“I told him he had a big mountain to climb because there was a lot of anger and outrage,” Mack said.

Bratton’s seven years leading the LAPD was marked by aggressive, data-driven policing and a significant drop in crime.

But less heralded were his overtures to minority communities and courtship of some of the department’s harshest critics. He took over a department still reeling from racial tensions and the Rampart corruption scandal. When he left, he had succeeded in transforming Mack and other skeptics not just into supporters but partners in his drive to reduce crime.


Although guaranteed by the Constitution the right to a jury trial, 97 percent of all drug defendants take a plea bargain rather than risk a trial.

In a 126-page report released Thursday by Human Rights Watch, researchers looked at why so many defendants plead guilty, including those who are actually innocent.

Here’s a clip from the press release that accompanied the report:

Federal prosecutors routinely threaten extraordinarily severe prison sentences to coerce drug defendants into waiving their right to trial and pleading guilty, Human Rights Watch said in a report released today. In the rare cases in which defendants insist on going to trial, prosecutors make good on their threats. Federal drug offenders convicted after trial receive sentences on average three times as long as those who accept a plea bargain, according to new statistics developed by Human Rights Watch.

An Offer You Can’t Refuse: How US Federal Prosecutors Force Drug Defendants to Plead Guilty,details how prosecutors throughout the United States extract guilty pleas from federal drug defendants by charging or threatening to charge them with offenses carrying harsh mandatory sentences and by seeking additional mandatory increases to those sentences. Prosecutors offer defendants a much lower sentence in exchange for pleading guilty. Since drug defendants rarely prevail at trial, it is not surprising that 97 percent of them decide to plead guilty.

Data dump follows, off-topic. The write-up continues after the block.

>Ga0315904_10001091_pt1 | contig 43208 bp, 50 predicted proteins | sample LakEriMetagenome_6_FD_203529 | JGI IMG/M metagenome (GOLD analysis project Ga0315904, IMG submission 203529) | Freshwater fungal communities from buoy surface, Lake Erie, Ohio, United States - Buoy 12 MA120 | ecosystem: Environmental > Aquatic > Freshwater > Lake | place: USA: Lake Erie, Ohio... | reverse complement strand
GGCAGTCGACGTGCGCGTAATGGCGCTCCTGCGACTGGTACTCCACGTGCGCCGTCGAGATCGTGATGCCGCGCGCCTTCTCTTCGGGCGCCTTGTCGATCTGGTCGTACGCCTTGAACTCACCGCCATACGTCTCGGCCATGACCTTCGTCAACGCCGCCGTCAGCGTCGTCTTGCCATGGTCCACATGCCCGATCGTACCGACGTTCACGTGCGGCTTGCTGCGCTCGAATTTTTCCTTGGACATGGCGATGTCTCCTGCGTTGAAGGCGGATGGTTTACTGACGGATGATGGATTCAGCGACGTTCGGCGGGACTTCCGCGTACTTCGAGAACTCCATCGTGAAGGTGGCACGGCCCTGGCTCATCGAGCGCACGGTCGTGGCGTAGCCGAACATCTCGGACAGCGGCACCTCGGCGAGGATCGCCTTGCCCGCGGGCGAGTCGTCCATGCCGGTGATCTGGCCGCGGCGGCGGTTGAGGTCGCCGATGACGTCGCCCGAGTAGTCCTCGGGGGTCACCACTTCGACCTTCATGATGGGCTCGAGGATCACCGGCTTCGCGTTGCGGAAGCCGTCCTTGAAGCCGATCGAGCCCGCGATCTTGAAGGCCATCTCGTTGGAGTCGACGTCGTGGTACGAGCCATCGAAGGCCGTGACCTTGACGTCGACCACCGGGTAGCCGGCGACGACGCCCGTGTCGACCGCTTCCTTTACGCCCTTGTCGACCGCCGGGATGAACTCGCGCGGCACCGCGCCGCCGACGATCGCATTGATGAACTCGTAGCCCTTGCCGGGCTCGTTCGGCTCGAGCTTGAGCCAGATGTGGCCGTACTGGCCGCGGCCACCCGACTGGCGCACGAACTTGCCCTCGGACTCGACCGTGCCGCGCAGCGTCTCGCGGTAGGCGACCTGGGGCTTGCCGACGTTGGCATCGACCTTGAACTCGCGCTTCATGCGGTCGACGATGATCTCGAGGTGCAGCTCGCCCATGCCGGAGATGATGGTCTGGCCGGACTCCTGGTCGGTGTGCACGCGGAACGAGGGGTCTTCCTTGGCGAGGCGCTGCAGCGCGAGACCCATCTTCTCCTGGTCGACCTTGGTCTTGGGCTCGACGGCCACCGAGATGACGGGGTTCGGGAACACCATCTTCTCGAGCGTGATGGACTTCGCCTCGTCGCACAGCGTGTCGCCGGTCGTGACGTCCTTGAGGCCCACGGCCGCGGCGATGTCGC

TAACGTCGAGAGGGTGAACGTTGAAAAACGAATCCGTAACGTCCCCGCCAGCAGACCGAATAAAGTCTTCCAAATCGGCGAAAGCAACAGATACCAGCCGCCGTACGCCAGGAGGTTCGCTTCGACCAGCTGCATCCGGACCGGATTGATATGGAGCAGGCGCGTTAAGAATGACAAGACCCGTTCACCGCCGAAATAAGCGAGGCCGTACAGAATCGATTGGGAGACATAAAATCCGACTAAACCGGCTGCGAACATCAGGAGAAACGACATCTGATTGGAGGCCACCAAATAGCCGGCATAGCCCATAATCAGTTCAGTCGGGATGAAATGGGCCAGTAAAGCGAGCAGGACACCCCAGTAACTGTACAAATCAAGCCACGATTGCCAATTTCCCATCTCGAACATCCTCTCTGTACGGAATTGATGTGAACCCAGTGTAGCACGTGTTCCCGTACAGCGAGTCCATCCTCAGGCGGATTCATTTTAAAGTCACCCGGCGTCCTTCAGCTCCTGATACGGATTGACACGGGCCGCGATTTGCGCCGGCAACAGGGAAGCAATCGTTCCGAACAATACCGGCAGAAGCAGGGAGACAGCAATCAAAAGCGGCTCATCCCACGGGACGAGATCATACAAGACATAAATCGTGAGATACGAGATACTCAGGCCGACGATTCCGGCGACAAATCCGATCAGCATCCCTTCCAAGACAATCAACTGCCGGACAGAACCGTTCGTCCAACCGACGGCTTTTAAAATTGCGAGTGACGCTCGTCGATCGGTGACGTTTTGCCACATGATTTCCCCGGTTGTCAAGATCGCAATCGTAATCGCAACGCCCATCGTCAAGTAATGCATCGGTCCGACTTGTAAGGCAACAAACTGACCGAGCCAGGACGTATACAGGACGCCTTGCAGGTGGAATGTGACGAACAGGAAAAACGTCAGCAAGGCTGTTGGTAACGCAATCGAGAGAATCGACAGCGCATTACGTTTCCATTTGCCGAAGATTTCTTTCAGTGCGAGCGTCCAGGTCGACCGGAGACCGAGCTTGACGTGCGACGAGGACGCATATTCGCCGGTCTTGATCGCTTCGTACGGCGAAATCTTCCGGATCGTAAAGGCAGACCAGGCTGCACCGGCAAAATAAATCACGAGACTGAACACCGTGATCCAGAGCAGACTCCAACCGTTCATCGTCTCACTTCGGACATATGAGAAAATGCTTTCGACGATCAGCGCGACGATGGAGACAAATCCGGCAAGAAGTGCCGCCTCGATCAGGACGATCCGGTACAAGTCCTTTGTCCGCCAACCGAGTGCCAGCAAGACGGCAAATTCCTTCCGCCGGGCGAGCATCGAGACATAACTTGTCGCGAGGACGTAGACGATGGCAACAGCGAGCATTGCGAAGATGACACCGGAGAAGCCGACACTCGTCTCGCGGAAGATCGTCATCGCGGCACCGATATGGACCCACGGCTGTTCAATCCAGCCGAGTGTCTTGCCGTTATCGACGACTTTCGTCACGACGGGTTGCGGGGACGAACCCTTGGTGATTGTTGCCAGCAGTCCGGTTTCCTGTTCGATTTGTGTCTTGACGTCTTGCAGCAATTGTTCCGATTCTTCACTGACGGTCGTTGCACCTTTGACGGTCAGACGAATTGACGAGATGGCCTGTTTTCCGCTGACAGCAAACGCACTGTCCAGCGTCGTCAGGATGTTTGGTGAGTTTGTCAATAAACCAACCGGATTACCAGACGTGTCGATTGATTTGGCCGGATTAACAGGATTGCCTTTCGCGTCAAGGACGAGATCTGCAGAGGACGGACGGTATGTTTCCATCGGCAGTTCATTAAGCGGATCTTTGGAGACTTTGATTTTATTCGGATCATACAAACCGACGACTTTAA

“Prosecutors give drug defendants a so-called choice – in the most egregious cases, the choice can be to plead guilty to 10 years, or risk life without parole by going to trial,” said Jamie Fellner, senior advisor to the US Program at Human Rights Watch and author of the report. “Prosecutors make offers few drug defendants can refuse. This is coercion pure and simple.”


On Thursday, the Los Angeles Police Protective League has predictably (and rightly) opposed the parole of Voltaire Williams, one of the conspirators in the 1985 murder of LAPD Detective Thomas Williams in front of his six-year-old son whom the detective was picking up at daycare.

Detective Williams was reportedly targeted because he was a witness in a criminal case against the killers’ confederate. The killers allegedly figured—do away with the witness, do away with the problem.

It is the motive, rather than the victim, that another letter in the matter of Williams parole primarily addresses. The second letter is written by Riverside Police Chief Sergio Diaz who prior to going to Riverside, spent 33 years on the LAPD, his last post as Deputy Chief.

Diaz’ letter is worth your time to read as it explains eloquently why this particular decision about this particular parole is important.

You can find the letter here: Voltaire Williams Parole ltr-12022013094536 (2)